Let's Eat Grandma Keep Twinning on 'Two Ribbons'

BY Noah CiubotaruPublished Apr 19, 2022

There are these riveting videos online of Let's Eat Grandma performing "Donnie Darko," a meandering, 11-minute epic from their 2018 sophomore effort, I'm All Ears. The British alt-pop duo, composed of Jenny Hollingworth and Rosa Walton, could be seen either atop a festival stage or within a dimmed venue, swapping out instruments as they build the track from the ground (literally — they start it lying on their backs). As it passes through its hypnotic phases, "Donnie Darko" expands like a pool of tipped syrup: heaviness drowsily accumulates, and then it's cut by a propulsive synth loop. At that turning point, Hollingworth and Walton's routine had been to step away from their respective instruments and approach one another to engage in a secret handshake — the elaborate kind that, in elementary school, would never remain much of a secret, because it served to display the depth of a friendship to onlookers. The faint clapping would become part of the song's percussion, until Walton returned to her keyboard and began giddily plinking away with only her index fingers, evoking a sugar rush that escalated to the point of knocking the two musicians down. They'd tumble to the floor in unison, as if tethered by an invisible string.

Hollingworth and Walton, who both hail from Norwich, have known each other since the age of four and started making music together at 13. They presented their first album — 2016's I, Gemini — as an almost-indistinguishable pair, often dressed in matching outfits and both with light-brown locks that waved down to their waists. When their performances would lean into elements of pantomime, they'd fold like rag dolls, curtains of hair concealing their individual identities until an animating force would suddenly sweep through to prop them up. That air of enchantment permeates Gemini, which twists and confounds like a Carrollian tale. On that record, Let's Eat Grandma curiously layered sounds until the most bewildering figments of their imaginations loomed around them, plotting out a landscape that threatened to consume the protagonists traversing it. However, as everything took on new shapes and seemed to slip into the surreal, Hollingworth and Walton could still turn to one another and see their own images reflected back at them.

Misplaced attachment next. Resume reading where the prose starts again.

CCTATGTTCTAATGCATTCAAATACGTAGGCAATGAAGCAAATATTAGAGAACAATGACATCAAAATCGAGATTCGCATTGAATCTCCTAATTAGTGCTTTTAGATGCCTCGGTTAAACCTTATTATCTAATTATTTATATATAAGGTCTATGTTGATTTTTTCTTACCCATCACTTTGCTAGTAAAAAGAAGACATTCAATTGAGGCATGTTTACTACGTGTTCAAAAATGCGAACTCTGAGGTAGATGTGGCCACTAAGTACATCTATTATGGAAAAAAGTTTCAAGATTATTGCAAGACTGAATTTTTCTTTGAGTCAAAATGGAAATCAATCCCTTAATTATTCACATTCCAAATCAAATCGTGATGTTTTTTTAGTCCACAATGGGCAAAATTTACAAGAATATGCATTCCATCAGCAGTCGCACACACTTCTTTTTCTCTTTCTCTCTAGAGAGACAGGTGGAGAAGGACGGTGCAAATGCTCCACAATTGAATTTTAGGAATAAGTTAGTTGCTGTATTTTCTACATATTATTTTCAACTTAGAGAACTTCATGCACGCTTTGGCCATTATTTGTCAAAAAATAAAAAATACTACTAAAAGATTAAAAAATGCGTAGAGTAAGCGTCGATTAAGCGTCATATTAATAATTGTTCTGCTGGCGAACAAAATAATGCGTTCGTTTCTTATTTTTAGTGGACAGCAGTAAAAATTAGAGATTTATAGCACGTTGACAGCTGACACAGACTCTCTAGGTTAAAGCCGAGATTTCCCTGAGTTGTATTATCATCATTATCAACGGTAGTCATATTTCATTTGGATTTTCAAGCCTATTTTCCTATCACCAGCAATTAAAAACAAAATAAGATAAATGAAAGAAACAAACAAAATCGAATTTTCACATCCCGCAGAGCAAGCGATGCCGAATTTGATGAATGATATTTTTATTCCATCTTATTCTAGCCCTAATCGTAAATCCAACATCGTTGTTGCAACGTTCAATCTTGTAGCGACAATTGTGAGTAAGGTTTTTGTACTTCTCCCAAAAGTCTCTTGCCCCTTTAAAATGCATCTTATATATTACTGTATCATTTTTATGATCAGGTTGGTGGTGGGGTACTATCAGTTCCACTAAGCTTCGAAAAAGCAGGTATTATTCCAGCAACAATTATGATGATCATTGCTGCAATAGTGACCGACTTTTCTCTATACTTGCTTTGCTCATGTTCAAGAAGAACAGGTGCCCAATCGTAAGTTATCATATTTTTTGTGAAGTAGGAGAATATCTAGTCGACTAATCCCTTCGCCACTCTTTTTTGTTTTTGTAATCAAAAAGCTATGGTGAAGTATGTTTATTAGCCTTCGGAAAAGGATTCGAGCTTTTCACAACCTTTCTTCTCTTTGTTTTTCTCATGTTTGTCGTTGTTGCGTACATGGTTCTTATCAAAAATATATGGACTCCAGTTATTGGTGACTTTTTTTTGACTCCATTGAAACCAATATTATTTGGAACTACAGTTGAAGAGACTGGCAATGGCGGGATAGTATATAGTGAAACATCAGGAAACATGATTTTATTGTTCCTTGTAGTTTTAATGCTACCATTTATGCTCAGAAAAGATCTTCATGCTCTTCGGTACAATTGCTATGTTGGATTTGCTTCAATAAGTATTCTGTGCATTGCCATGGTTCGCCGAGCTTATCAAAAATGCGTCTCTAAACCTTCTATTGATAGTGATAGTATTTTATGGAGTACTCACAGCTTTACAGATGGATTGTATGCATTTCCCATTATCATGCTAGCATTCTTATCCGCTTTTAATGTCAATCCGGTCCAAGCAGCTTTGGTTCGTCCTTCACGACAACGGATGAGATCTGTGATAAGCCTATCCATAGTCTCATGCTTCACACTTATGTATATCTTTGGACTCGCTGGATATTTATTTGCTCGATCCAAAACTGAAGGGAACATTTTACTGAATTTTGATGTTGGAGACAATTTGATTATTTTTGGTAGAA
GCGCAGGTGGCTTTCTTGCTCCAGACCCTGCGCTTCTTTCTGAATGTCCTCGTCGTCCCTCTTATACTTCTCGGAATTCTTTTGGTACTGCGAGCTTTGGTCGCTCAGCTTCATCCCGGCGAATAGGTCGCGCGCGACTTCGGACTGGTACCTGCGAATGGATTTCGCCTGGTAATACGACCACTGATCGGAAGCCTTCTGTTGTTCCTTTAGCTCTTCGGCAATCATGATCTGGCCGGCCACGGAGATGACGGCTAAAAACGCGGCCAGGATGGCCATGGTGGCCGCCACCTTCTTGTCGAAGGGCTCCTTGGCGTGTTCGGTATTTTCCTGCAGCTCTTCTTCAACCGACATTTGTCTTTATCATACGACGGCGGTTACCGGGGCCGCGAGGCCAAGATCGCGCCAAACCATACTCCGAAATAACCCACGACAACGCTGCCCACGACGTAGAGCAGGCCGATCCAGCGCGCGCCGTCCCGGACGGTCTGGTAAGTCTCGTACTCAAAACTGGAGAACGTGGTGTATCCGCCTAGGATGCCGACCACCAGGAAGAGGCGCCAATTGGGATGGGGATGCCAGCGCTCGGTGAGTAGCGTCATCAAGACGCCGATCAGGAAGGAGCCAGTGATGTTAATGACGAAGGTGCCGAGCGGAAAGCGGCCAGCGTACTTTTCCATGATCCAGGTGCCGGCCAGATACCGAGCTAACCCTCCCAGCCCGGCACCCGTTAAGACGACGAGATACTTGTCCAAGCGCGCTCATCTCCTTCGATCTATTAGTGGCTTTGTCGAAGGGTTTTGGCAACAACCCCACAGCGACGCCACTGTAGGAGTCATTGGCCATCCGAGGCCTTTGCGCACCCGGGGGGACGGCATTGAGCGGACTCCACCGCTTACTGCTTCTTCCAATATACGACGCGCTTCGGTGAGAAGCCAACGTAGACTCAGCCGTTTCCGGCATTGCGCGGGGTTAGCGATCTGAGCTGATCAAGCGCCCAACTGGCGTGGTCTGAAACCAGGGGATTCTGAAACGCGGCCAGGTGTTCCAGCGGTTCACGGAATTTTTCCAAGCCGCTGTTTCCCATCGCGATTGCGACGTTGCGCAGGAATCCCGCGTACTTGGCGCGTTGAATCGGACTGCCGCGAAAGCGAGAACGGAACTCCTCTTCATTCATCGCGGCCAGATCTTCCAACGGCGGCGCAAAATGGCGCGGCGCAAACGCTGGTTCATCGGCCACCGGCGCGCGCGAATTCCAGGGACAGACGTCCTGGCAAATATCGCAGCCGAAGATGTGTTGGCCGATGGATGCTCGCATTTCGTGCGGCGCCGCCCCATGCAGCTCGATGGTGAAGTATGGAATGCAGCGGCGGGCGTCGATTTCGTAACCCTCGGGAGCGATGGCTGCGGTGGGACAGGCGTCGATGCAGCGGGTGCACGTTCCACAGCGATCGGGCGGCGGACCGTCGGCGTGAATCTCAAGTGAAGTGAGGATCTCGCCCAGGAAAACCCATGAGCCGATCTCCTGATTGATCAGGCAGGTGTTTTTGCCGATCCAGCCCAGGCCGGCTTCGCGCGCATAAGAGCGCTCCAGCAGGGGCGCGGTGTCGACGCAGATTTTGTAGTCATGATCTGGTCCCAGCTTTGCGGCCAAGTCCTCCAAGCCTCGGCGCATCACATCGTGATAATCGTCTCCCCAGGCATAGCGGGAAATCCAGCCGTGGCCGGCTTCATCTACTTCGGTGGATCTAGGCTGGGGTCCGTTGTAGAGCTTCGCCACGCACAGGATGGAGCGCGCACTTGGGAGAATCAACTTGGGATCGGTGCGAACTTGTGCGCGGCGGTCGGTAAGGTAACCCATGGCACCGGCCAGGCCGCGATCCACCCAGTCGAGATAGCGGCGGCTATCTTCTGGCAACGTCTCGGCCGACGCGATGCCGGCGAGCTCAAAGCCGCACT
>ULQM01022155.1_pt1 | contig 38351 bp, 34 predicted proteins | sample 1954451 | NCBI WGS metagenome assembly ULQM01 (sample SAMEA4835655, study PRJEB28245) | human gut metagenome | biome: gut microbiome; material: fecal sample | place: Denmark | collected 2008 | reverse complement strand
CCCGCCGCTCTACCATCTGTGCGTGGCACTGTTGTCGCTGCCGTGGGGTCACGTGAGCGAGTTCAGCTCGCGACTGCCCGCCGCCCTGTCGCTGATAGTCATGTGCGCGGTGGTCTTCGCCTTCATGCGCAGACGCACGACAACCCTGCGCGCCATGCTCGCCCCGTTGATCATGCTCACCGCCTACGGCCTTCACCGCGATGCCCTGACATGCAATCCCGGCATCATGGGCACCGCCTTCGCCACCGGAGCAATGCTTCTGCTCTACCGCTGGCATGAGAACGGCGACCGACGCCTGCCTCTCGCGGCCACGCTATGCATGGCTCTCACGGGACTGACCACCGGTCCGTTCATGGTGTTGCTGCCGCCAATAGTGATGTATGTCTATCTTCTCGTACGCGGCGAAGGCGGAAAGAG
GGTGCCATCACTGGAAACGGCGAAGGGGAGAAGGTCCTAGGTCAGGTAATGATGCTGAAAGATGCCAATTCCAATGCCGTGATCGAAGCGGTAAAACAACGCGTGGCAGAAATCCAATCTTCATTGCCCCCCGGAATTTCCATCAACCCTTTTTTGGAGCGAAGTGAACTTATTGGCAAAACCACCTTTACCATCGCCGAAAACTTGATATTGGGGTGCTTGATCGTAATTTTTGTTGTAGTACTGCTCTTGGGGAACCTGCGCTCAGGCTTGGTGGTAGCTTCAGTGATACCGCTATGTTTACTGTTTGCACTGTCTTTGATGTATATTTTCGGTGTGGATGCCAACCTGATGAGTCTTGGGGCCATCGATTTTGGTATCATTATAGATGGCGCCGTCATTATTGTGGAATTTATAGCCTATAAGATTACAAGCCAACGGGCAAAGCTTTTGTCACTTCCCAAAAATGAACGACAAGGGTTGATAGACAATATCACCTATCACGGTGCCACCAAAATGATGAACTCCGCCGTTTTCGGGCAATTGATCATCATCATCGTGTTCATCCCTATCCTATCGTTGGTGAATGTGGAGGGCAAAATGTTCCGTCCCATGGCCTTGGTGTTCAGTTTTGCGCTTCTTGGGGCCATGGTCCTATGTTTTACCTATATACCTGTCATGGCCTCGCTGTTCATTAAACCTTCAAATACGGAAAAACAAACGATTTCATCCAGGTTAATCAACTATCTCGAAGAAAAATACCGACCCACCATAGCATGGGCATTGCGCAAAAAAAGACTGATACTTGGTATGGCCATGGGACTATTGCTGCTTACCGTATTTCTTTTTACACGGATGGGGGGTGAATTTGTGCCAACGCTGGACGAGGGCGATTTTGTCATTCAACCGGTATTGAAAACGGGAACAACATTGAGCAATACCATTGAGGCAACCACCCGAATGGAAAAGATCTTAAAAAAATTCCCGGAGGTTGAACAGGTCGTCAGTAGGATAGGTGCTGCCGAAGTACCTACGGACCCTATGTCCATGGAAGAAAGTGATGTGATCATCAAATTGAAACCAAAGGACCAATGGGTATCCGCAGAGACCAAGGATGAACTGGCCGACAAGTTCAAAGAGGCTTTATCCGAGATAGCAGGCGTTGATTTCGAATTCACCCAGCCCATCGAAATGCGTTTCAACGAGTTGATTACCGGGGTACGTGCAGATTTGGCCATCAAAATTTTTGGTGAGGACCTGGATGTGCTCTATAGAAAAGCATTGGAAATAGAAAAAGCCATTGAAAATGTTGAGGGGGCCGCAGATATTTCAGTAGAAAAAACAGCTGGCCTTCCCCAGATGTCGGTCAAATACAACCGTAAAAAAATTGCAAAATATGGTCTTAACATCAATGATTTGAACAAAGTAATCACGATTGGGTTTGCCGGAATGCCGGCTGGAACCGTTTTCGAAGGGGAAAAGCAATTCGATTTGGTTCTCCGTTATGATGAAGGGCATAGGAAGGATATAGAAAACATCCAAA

For their third and latest album, Two Ribbons, Let's Eat Grandma resurfaced with "Hall of Mirrors," which sets about retrieving that stable reflection. In the opening lines, Walton yearns for someone to "Take me all around the world and then show me a picture of myself." The world this song inhabits is notably not a fabled one: the imagery conveys a night out on the town and oscillates between the cinematic glamour of seizing that opportunity and the cold reality of a club bathroom with secrets etched across the walls. Here — as well as throughout the rest of Two Ribbons — Let's Eat Grandma showcase their exceptional ability to match lyrical theme to sonic effect. The verses are dizzying when Walton is sinking into loneliness amid synths that flash and swirl like carousel lights; but then, they're stripped away for a sobering moment, signaling a shift. Once the chorus erupts, sparkles ripple, and Walton locks into a revelatory experience of queer desire: "The moment in time when our shadows collided and I told the truth." The line that follows decays into a cloud of distortion — the path towards that euphoric clarity left to be retread.